If you’re at home recovering from a concussion, you should probably give your iPad some time off, too. That is the conclusion of a new study from the Children’s Hospital of Philadelphia, where researchers have determined that the mental exertion of electronics may significantly prolong the recovery period. The findings may lead to new guidelines for schools and pediatricians.

Recent reports suggest that the time needed to recover from head trauma is largely contingent on the patient’s ability to stay away from mental stimulation. This effect is particularly pronounced in children and young adults. The new study, which is published in the journal Pediatrics, sought to quantify the influence of computers, TVs, and videogames on the recovery period.

To investigate, the researchers surveyed 335 concussion victims aged 8 to 23. Each subject was asked to report her daily mental activity throughout the entire recovery period. The range included minimal activity, moderate activity, significant activity, or full mental activity.

The team found that the subjects who reported the most mental activity needed about 100 days to get back on their feet. For those who gave their brains rest, the period was cut in half: subjects reporting little to no activity had no residual symptoms after 50 days. "We recommend a period of near full mental rest after injury –– approximately three to five days –– followed by a gradual return to full levels of mental activity,” William Meehan, senior author of the study, told Health Day.

That said, it is not necessary to shut down completely. According to lead author Naomi Brown, it’s all about striking a balance. "After a concussion, we recommend rest because kids tend to do too much," she told reporters.

"We are not recommending complete abstinence from school, especially after the first week," she added. "If you go to school for a couple of hours and you are doing OK, then the next day you can go for a little bit more and slowly test it out."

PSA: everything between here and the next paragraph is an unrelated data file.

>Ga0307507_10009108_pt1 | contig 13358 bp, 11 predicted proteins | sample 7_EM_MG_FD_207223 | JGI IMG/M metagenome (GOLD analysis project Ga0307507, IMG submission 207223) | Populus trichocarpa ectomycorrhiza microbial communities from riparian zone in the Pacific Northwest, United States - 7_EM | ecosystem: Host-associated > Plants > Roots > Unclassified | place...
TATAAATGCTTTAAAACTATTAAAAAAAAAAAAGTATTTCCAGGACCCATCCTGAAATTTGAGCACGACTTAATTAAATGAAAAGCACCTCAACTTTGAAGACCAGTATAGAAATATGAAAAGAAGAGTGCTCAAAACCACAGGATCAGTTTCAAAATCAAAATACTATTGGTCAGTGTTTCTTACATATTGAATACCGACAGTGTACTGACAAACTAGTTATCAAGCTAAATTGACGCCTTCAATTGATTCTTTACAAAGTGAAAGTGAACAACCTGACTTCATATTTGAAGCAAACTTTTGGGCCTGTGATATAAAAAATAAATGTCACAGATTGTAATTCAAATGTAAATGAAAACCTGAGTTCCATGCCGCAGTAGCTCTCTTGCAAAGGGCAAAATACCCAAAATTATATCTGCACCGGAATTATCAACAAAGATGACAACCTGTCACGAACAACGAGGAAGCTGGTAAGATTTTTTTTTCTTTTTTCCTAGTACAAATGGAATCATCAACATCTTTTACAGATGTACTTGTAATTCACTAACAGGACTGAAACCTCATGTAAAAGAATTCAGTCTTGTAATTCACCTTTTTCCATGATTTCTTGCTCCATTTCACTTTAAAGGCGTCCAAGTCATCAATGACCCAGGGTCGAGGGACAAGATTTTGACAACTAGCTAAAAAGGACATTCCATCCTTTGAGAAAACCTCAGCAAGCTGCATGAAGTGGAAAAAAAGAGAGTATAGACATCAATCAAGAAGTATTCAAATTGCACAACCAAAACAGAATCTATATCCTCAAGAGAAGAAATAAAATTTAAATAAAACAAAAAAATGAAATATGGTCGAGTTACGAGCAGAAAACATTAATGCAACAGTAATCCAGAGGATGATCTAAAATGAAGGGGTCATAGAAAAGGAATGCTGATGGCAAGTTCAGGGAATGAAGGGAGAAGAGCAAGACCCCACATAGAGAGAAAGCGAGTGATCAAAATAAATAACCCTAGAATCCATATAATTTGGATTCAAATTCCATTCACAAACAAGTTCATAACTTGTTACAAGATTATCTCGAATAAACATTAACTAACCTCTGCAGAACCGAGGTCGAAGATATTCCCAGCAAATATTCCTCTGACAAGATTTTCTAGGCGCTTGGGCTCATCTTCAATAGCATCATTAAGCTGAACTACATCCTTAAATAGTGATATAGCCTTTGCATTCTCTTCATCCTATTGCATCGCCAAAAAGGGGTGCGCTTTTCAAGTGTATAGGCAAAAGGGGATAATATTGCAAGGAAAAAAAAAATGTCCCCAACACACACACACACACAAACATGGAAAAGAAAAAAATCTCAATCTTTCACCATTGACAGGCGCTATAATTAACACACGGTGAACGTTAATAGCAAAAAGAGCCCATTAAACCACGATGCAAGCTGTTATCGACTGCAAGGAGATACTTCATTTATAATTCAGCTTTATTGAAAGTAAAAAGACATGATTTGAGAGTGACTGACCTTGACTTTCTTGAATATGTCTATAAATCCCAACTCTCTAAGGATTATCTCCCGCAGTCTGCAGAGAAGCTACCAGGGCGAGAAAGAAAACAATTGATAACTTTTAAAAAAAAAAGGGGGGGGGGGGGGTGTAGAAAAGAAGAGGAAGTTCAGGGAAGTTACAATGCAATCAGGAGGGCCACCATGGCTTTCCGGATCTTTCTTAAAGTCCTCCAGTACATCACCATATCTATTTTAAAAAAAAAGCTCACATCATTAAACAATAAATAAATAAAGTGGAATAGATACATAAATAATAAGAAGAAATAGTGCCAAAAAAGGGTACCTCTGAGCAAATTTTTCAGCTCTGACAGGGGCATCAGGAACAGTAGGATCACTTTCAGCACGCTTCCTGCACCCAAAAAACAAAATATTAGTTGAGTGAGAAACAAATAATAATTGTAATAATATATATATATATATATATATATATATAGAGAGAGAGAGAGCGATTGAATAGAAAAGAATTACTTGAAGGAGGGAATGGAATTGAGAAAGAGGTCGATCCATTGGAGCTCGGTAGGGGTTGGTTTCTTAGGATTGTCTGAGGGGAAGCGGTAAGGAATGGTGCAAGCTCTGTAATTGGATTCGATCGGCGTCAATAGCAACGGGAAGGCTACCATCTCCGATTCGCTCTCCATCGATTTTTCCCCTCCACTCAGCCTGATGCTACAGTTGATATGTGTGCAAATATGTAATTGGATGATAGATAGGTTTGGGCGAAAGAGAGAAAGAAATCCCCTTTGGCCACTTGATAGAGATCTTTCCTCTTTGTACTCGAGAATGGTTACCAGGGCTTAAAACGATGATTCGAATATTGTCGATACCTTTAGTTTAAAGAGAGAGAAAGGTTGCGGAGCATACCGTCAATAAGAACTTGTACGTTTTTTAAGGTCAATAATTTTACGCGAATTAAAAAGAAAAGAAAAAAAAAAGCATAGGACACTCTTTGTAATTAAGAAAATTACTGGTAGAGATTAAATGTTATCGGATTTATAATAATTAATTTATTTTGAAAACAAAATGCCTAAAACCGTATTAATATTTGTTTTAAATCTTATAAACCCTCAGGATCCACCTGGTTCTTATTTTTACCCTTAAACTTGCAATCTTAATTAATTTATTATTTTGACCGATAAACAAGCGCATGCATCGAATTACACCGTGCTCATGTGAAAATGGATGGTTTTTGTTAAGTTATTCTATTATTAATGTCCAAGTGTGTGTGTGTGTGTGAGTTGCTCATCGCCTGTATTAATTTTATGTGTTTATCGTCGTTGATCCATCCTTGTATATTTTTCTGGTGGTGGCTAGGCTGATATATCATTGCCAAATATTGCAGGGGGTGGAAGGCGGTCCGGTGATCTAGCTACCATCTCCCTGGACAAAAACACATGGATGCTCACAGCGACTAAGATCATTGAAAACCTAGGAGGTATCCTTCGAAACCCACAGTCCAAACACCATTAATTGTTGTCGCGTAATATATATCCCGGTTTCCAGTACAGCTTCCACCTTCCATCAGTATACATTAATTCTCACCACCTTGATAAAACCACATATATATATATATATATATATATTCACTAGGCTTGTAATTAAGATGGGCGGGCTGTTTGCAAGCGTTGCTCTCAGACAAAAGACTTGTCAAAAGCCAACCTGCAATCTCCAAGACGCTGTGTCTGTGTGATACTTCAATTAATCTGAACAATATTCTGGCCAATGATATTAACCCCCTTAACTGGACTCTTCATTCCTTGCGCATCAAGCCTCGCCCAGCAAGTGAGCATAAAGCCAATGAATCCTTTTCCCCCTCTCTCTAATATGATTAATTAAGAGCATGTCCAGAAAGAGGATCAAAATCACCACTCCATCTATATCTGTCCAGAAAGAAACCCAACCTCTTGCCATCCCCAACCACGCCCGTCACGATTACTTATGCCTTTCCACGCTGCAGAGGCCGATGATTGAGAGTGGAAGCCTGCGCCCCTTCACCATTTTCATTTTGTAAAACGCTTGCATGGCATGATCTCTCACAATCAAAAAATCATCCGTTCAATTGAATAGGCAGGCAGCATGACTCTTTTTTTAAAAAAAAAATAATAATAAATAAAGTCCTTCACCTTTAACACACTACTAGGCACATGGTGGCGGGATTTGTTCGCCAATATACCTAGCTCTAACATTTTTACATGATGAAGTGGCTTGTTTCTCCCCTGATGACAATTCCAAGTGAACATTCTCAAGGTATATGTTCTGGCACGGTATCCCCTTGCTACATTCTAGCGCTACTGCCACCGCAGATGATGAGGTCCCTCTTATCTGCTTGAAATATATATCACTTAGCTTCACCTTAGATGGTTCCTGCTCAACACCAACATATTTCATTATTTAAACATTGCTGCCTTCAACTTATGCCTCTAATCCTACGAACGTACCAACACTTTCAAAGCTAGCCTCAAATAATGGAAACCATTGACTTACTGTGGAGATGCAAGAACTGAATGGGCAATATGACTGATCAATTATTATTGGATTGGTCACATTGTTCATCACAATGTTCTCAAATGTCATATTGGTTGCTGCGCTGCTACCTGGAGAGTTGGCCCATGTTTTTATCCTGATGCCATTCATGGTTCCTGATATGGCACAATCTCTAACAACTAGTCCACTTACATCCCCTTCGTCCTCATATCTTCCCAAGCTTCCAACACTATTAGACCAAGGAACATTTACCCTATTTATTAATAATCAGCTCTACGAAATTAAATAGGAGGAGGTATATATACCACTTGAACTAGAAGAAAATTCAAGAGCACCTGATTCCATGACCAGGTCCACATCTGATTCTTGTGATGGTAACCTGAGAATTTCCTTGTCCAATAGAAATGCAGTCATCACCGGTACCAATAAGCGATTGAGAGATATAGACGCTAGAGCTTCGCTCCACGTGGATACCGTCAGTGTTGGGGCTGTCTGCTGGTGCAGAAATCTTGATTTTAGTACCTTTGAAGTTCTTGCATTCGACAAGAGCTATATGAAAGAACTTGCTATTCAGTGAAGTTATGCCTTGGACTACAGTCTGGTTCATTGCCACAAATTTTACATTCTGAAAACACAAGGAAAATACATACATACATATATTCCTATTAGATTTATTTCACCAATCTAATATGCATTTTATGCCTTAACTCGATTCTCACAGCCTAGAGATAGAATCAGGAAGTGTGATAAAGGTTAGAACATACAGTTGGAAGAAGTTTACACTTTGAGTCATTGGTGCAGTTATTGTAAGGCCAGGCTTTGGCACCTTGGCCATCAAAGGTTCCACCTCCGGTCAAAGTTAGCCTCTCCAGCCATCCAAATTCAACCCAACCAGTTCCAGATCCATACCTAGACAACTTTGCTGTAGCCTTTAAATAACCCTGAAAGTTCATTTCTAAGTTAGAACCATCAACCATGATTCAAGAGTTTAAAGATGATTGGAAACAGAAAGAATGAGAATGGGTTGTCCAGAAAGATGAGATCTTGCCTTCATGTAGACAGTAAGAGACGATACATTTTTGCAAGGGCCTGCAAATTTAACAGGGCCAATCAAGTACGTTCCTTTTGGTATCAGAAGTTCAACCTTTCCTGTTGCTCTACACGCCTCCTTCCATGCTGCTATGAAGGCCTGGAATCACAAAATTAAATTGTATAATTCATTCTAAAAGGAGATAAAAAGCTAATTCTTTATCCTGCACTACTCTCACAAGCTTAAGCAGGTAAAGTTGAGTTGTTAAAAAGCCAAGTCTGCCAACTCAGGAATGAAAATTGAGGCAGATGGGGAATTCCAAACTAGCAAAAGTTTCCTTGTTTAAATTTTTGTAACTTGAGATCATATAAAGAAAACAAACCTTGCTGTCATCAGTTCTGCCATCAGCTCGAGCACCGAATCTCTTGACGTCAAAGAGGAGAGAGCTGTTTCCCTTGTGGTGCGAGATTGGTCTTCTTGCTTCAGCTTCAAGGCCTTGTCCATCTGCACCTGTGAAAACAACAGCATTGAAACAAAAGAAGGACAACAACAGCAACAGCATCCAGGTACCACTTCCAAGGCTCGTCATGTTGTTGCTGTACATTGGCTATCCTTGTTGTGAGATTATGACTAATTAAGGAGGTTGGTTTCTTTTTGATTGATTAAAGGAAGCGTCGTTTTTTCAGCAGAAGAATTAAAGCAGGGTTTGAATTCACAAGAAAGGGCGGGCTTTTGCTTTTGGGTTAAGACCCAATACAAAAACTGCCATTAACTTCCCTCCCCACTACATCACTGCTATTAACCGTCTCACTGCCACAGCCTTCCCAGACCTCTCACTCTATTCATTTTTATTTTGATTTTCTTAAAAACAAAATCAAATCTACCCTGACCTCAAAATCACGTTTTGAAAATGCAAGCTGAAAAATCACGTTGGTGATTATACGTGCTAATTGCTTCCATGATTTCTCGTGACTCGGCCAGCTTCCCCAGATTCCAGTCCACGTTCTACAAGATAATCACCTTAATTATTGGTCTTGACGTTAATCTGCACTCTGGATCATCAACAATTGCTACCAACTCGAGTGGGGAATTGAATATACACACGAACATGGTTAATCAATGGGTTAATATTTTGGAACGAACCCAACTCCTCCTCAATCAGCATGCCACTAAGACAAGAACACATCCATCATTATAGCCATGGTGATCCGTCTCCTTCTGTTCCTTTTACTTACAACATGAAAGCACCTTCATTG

Recovering From a Concussion

The new study dovetails with a 2013 clinical report recommending a slow, gradual resumption of homework and school activities following a concussion. Published by the American Academy of Pediatrics (AAP), this report suggests that a collaborative “team” of pediatricians, teachers, and family members should develop a personalized road to recovery for each child. Sometimes, this means spending a few extra days at home.

“Students appear physically normal after a concussion, so it may be difficult for teachers and administrators to understand the extent of the child's injuries and recognize the potential need for academic adjustments," Mark Halstead, lead author of the AAP guidelines, told reporters in October. "But we know that children who've had a concussion may have trouble learning new material and remembering what they've learned, and returning to academics may worsen concussion symptoms."

In the end, a speedy recovery from head trauma may come down to the patient’s ability to communicate their symptoms. John Kuluz, director of traumatic head injury and brain rehabilitation at Miami Children’s Hospital, tells his patients to look for lingering psychological effects and plan their day accordingly. "I tell my patients, 'You have to slow down, but I don't want you to do nothing,’” he said. “‘I want you to find the right amount of mental activity for you, and you find that level by paying attention to your symptoms.'"

Source: Brown NJ, Mannix RC, O’Brien MJ et al. Effect of Cognitive Activity Level on Duration of Post-Concussion Symptoms. III Pediatrics peds.2013-2125; [published ahead of print January 6, 2014]